Also see the Department of State’s Trafficking in Persons Report at https://www.state.gov/trafficking-in-persons-report/.
The law prohibits all of the worst forms of child labor. The law prohibits the employment of children younger than 15 but permits some exceptions, such as light work in a family enterprise, work in public entertainment, work performed for the government in a school or in training institutions, or work as an approved apprentice. There is no minimum age for engaging in light work. For children between ages 14 and 18, there was no list clarifying specific occupations or sectors considered hazardous and therefore prohibited.
The government did not effectively enforce laws prohibiting child labor. Those found contravening child labor laws faced penalties that were not commensurate with those for other analogous serious crimes, such as kidnapping.
Child labor occurred in some family businesses. Child labor in urban areas was common in the informal economy, including family food businesses and night markets, and in small-scale industry. Child labor was also evident among migrant domestic workers.
NGOs reported that stateless children in Sabah State were especially vulnerable to labor exploitation in palm oil production, forced begging, and work in service industries, including restaurants. Although the National Union of Plantation Workers reported it was rare to find children involved in plantation work in peninsular Malaysia, others reported instances of child labor on palm oil plantations across the country. Child sex trafficking also occurred (see section 6, Children).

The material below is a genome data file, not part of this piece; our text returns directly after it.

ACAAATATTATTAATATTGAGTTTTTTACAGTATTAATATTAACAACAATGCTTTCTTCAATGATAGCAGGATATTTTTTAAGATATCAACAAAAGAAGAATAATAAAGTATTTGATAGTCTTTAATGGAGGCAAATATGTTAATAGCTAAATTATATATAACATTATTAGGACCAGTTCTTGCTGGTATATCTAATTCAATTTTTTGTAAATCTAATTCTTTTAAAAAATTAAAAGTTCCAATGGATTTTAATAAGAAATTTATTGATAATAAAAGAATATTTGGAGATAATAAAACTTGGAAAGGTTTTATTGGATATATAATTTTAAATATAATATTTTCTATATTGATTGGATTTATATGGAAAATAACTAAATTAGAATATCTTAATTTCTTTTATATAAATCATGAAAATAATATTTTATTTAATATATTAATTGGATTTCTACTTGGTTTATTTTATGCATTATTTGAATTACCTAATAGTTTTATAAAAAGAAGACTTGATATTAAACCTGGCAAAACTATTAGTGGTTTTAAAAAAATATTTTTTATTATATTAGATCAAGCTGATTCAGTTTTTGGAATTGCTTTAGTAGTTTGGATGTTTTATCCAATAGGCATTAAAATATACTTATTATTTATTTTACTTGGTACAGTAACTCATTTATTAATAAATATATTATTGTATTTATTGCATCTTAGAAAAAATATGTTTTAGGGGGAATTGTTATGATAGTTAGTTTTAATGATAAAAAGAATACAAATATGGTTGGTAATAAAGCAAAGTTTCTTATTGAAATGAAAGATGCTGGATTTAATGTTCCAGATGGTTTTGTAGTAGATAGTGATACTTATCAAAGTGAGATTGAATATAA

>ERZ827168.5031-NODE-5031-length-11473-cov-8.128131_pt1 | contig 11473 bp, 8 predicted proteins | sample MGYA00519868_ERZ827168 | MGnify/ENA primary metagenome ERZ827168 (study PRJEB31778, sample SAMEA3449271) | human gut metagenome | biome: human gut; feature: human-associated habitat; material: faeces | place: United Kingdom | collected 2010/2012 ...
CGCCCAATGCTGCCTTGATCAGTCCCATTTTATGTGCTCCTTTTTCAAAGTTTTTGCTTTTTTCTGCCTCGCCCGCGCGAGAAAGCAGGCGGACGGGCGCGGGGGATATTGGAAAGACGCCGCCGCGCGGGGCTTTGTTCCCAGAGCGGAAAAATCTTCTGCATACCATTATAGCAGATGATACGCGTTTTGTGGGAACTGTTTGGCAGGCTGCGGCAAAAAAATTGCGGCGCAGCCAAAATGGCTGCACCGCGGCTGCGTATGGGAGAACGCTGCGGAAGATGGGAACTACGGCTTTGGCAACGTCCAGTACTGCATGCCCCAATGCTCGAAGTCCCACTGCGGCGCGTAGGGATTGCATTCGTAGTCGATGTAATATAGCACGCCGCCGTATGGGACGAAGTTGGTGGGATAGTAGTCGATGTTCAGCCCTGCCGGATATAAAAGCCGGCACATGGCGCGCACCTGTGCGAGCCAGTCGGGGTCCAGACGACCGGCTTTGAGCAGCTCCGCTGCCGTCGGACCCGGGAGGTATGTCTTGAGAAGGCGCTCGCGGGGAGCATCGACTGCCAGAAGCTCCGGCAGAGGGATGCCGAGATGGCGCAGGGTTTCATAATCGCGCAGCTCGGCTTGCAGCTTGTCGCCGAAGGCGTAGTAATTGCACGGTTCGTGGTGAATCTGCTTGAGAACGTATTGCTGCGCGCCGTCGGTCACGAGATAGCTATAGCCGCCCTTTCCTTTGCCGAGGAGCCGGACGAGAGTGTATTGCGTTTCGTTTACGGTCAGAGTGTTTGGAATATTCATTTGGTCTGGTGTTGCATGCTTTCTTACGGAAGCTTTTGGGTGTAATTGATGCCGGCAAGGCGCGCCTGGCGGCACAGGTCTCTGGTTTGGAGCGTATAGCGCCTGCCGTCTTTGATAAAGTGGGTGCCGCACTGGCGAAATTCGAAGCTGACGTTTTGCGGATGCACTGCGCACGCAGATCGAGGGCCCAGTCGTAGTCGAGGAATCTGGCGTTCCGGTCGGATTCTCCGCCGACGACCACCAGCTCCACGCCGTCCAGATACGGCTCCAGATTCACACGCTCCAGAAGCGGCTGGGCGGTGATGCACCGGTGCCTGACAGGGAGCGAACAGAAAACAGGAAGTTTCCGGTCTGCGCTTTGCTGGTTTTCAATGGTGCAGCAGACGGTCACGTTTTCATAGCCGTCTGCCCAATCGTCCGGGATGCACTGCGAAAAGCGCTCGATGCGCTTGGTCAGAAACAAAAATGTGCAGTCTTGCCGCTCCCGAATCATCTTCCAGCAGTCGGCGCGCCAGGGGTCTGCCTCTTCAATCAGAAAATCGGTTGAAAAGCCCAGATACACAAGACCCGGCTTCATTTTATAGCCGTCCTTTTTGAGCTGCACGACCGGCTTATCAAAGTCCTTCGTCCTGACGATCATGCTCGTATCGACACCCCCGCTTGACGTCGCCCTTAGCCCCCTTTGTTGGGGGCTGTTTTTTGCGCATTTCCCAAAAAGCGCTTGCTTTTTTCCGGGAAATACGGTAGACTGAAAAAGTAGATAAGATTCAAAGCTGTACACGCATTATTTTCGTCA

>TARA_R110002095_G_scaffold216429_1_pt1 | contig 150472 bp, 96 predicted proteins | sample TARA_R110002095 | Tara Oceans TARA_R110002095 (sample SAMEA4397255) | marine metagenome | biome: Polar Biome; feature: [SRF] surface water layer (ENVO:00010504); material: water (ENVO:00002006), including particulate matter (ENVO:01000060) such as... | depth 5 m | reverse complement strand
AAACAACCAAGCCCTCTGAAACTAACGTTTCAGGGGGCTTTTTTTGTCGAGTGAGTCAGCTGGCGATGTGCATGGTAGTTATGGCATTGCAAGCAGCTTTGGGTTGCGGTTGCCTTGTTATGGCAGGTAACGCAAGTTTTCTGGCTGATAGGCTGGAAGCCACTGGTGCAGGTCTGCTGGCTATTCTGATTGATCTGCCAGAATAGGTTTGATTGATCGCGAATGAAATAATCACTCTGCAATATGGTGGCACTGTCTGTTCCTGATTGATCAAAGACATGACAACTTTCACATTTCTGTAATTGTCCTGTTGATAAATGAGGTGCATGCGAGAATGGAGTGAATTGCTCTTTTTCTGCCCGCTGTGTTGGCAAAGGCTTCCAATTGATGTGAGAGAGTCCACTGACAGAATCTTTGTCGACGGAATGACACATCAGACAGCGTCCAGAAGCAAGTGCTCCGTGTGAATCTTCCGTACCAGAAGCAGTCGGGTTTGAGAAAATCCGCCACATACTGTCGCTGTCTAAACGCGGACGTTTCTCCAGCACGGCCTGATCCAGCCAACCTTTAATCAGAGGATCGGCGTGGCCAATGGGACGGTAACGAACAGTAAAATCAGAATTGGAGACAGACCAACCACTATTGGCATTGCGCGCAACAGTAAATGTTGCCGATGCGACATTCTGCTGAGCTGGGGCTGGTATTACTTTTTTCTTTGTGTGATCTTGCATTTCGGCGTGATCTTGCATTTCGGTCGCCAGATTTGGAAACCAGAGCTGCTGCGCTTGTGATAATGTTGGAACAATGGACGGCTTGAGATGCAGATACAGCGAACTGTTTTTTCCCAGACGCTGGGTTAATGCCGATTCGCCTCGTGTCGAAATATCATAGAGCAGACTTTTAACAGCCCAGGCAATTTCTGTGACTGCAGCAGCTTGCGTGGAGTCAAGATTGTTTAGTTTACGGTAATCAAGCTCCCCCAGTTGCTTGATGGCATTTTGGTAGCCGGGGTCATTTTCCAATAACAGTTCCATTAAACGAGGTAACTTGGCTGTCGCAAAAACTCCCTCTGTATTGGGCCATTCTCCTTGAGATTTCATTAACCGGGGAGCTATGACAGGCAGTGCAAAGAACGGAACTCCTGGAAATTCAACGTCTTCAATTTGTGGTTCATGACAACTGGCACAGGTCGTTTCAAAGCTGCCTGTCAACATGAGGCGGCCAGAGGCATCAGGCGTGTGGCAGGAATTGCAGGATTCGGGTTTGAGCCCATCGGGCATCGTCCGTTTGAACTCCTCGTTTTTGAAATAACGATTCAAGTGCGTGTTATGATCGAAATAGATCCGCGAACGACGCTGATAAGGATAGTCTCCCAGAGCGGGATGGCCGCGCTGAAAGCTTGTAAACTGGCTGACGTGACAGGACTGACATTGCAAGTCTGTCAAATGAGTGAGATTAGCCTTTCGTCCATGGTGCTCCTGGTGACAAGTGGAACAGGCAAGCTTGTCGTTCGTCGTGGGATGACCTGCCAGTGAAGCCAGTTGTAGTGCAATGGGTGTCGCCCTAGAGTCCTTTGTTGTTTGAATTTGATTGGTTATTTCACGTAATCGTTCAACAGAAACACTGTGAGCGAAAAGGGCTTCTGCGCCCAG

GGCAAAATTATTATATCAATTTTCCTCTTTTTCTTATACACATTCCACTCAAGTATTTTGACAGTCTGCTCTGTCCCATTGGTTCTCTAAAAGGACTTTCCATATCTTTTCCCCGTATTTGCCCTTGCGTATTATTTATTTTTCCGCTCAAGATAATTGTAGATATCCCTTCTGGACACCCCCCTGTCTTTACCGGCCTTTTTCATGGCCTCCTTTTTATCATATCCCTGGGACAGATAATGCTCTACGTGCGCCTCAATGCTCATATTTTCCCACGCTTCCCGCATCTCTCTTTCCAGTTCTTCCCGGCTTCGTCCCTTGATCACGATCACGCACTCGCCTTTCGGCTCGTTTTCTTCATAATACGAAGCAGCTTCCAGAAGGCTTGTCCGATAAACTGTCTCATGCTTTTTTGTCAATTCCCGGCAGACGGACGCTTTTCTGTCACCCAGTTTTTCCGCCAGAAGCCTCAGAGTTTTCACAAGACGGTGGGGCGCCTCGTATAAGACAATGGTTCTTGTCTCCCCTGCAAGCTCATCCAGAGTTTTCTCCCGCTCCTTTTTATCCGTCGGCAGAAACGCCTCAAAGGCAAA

Also see the Department of Labor’s List of Goods Produced by Child Labor or Forced Labor at https://www.dol.gov/agencies/ilab/reports/child-labor/list-of-goods .
d. Discrimination with Respect to Employment and Occupation
The law does not prohibit discrimination with respect to race, religion, national origin, color, sex, ethnicity, disability, age, sexual orientation, HIV or AIDS status, or refugee status in employment and hiring; the director general of labor may investigate discrimination in the terms and conditions of employment for both foreign and local employees. The law prohibits women from working underground, such as in mines, and restricts employers from requiring female employees to work in industrial or agricultural work between 10 p.m. and 5 a.m. or to commence work for the day without having 11 consecutive hours of rest since the end of the last work period.
The director general may issue necessary directives to an employer to resolve allegations of discrimination in employment, although there were no penalties under the law for such discrimination and thus penalties were not commensurate with laws related to civil rights, such as election interference.
Employers are obligated to inquire into most sexual harassment complaints in a prescribed manner. Advocacy groups such as the Association of Women Lawyers stated these provisions were not comprehensive enough to provide adequate help to victims.
Discrimination in employment and occupation occurred with respect to women; members of national, racial, and ethnic minorities; and persons with disabilities. A code of practice guides all government agencies, employers, employee associations, employees, and others with respect to placement of persons with disabilities in private-sector jobs. Disability-rights NGOs reported that employers were reluctant to hire persons with disabilities. A regulation reserves 1 percent of public-sector jobs for persons with disabilities.